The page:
And I thought pardoning Scooter and talk/Tweeting about James Comey’s new book are fine ways to take our eyes off the ball. We are inching closer to a proxy war becoming a real war with Russia very quickly: http://www.bbc.com/news/world-middle-east-43747922 And thatscares the crap out of me.

Just as this new Cold War is heating up, ex-CIA Chief John O Brennan Tweeted this to Mr T:

Your kakistocracy is collapsing after its lamentable journey. As the greatest Nation history has known, we have the opportunity to emerge from this nightmare stronger & more committed to ensuring a better life for all Americans, including those you have so tragically deceived.

I can only hope he’s right, that Trump’s house of cards will fall long before he manages to do any more harm. And if that young woman becomes our neighbor, that her Marine returns to her this summer. We’ll give him a block party!

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One of Nashville’s favorite Hockey players, Predator’s Viktor Arvidsson, was recently signed to a seven year contract for 29.75 MILLION dollars! All he’s got to do is show up and have fun. https://www.nashvillescene.com/news/cover-story/article/20999248/viktor-victorious-an-interview-with-viktor-arvidsson

You don’t have to attend college to play hockey, you just have to be born with some natural talent and determination. And the juxtaposition of that almost 30 million contract next to the starting salary of 30 thousand a year for our teachers (the same educators some think we should train in firearms) says volumes.

In many states across the country, public school teachers are organizing for a living wage and better conditions for their students after years of funding cuts.

” For K-12 expenditures, the Center on Budget and Policy Priorities showed that in 29 states, total state funding per student was lower in the 2015 school year than in the 2008 school year in real terms. In Arizona, spending per student was down an astonishing 36.6 percent; in Oklahoma, it had dropped 15.6 percent; in Kentucky, 5.9 percent.”

Why is this union walk-out different? Because teachers aren’t just looking for a pay hike; they want well-maintained, not crumbling buildings, they want a smaller student-teacher ratio, they want every student to have up-to-date textbooks. This did not just happen overnight or after our 2008 “recession;” I recall outsourcing janitorial staff in the 90s to save money. Property taxes were funding everything from an increasing need for special education staff and transportation, to maintaining teachers’ rising pensions and medical benefits.

In TN, teachers can expect a starting salary of $36,402. Of course you don’t risk loosing your teeth due to pedagogy, and you don’t have quite as much down time as say a hockey player. But you are expected to furnish the ever-present supply of tissues and Purell, pencils and paper, and the patience of a saint. It’s no wonder there’s a teaching shortage – even when both partners are working, it’s nearly impossible to provide for a family of four on a teacher’s salary.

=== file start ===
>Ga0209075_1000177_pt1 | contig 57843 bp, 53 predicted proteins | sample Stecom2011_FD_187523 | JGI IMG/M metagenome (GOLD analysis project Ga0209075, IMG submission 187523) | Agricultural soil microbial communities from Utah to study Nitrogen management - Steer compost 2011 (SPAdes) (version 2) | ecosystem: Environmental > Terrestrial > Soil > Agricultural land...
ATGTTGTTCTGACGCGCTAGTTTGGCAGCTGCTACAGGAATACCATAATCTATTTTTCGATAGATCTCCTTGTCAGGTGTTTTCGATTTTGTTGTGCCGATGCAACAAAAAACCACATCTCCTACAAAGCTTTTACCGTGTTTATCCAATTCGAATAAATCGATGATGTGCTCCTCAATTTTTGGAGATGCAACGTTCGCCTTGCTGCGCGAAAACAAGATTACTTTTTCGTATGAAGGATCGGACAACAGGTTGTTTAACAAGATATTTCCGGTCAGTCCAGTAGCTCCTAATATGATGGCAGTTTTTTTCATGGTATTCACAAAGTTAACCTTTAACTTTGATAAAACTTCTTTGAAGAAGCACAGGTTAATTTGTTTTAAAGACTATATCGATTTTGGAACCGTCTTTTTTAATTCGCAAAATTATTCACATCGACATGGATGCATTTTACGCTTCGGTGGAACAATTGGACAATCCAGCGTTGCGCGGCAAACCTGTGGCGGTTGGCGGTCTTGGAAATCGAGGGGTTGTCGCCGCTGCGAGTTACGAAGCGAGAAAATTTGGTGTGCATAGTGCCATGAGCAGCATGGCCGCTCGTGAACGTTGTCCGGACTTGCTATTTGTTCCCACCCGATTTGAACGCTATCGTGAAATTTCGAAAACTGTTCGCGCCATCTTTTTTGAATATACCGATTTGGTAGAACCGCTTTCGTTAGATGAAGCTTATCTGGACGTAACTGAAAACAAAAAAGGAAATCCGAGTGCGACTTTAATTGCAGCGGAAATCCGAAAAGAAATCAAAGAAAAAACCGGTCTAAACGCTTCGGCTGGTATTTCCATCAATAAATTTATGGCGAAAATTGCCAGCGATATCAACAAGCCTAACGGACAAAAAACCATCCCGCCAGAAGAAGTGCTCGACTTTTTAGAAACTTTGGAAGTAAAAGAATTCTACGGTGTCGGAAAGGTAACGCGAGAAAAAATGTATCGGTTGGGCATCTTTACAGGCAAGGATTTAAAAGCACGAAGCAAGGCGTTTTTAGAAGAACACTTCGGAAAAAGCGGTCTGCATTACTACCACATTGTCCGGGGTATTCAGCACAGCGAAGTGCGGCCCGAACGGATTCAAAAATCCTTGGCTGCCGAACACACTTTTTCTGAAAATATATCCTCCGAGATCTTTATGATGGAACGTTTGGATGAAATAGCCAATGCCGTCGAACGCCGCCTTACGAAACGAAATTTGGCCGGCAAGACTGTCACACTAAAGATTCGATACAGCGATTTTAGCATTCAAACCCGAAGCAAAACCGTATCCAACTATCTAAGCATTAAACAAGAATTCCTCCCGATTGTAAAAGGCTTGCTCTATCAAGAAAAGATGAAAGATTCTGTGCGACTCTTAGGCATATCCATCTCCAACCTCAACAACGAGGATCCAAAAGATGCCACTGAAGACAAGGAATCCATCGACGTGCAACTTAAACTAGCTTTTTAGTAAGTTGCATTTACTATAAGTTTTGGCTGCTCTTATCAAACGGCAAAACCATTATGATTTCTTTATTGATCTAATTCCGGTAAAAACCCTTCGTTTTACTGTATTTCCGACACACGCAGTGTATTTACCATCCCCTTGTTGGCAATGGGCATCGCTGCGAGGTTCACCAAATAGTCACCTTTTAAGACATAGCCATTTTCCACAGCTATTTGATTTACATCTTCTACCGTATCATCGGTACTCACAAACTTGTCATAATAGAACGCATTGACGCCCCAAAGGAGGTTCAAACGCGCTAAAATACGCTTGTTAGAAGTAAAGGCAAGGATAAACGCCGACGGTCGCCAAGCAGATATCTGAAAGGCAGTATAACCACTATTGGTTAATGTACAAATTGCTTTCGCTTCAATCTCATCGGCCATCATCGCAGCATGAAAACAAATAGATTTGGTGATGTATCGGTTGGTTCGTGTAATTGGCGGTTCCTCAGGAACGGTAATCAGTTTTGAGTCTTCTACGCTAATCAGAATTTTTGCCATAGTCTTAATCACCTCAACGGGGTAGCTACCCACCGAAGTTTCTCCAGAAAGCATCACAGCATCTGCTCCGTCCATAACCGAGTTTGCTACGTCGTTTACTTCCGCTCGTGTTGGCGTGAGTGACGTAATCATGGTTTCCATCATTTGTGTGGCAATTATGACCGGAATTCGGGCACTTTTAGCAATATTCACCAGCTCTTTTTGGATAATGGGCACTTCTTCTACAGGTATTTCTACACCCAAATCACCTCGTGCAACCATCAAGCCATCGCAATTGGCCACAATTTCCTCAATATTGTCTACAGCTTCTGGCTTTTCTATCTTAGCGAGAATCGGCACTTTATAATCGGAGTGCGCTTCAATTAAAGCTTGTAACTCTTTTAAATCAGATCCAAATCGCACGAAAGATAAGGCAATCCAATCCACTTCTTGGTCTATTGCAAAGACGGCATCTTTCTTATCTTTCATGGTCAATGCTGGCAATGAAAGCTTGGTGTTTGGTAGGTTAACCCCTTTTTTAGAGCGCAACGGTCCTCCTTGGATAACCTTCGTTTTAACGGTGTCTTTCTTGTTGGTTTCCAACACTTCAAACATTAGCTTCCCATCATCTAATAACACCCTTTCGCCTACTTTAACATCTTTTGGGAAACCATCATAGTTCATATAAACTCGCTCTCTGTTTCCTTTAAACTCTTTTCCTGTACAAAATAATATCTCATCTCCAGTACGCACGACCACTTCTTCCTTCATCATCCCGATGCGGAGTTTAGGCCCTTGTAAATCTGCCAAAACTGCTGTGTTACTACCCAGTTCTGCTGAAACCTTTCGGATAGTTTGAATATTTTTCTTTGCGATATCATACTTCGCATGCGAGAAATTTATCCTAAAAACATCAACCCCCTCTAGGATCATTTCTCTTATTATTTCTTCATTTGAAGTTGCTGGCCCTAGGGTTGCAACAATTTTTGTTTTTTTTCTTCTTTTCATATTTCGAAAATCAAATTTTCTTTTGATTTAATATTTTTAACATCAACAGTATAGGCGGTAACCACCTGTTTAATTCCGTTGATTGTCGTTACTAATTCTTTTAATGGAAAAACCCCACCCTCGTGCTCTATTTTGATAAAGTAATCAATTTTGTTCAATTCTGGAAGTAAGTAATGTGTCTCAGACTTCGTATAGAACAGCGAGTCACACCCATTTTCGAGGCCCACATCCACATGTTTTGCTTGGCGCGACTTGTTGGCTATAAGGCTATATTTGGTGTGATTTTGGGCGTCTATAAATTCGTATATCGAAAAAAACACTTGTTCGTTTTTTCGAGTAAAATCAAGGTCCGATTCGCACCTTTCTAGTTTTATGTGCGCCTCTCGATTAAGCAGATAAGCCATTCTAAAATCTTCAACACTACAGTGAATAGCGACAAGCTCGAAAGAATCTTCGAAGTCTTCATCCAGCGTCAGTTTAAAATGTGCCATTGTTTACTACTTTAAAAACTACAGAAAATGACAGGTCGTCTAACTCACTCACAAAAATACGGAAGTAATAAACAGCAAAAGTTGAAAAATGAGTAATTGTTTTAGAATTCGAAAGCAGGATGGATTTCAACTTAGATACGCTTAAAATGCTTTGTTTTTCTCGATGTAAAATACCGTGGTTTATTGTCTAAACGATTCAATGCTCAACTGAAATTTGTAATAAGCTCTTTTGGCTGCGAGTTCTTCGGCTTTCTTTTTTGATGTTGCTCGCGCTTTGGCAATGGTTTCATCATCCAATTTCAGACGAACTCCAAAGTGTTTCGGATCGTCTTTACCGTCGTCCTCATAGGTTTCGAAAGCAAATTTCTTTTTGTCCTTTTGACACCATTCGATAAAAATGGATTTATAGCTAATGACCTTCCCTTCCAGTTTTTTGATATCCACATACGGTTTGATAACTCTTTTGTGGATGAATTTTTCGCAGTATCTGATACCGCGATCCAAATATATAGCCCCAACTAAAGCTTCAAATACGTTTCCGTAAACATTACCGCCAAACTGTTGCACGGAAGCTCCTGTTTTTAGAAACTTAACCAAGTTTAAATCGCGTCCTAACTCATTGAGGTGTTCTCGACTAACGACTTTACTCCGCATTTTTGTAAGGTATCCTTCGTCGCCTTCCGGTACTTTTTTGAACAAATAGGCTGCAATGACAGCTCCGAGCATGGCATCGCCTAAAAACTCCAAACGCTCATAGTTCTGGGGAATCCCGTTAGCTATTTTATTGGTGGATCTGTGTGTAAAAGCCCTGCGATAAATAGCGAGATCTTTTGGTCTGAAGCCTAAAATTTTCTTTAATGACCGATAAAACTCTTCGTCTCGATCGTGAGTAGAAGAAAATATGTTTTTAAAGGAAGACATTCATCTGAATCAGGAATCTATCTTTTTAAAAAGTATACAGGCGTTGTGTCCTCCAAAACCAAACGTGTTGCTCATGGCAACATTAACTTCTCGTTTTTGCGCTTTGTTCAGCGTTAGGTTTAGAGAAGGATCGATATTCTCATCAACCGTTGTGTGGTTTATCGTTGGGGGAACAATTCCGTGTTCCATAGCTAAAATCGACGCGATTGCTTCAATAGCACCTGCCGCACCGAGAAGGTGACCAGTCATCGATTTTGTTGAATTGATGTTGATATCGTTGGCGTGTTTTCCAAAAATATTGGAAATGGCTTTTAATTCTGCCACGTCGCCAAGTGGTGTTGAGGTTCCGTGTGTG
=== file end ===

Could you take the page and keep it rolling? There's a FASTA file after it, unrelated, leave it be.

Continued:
“Inherit the Wind” was playing down the road at the Nashville Repertory Theater, so Bob and I braved the cold and Lyfted over to see a play about a man who was trying to teach evolution to his high school science students. Based on the real “Scopes Monkey Trial” that took place in 1925 just east of here in Dayton, TN, the courtroom battle between science and religion ran in almost every newspaper in the country and around the world.

The ACLU was challenging passage of the Butler Act earlier that year; “The Butler Act forbid the teaching of any theory that denied the biblical story of Creationism. By teaching that man had descended from apes, the theory of evolution, Scopes was charged with breaking the law.”

The play was turned into a famous movie in the 50s in partial reaction to the McCarthy hearings. But the playwrights were more concerned with our “right to think,” rather than a battle between evangelicalism and facts. Still, this anti-intellectualism is alive and well today at a time when almost 40% of the American people still believe in Creationism.

On the brighter side, since the election there’s been a growing resistance to Trumpist ideology; red states are electing their first blue legislators in years, students are leading the country fighting gun violence and the NRA, and the #MeToo movement has ushered in a new wave of feminism.

The more Mr T chips away at fundamental human rights in the name of personal and corporate greed, the more WOKE our citizens are becoming; it would seem that critical-thinking skills are thankfully still being taught in our schools. My generation started a sea change in the fabric of American society, now it’s up to our children’s generation to repair some of this past year’s damage. And young voters are registering in record numbers!

After all, who doesn’t want to save the polar bear’s ice? Or is ice hockey more important than the Antarctic? Granted, the 24 year old “R-V” Predator seems like a great guy, and who doesn’t love a good hockey game? Are they both mutually exclusive?

Meanwhile, remember our cherry tree the Love Bug was climbing? It’s in full pink pom-pom bloom despite freezing temperatures.

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Slapping a 25% tariff on American made motorcycles and pigs is just one repercussion of China’s knee-jerk reaction to the Clown Rodeo we call Mr T’s government. When are all his lawyers going to jump out of a tiny Smart Car and yell, “We’re fired!” at the top of their lungs?

Iowa, Michigan and Florida have some heavy thinking to do after POTUS’s latest missteps. Because it’s not just Harleys, but our auto industry and our delectable orange crop that may be impacted! But hey, the Market was sinking today, so maybe somebody is paying attention? Which is why I’d rather talk about The Year of the Bird! And in particular, one of my favorites, the Owl!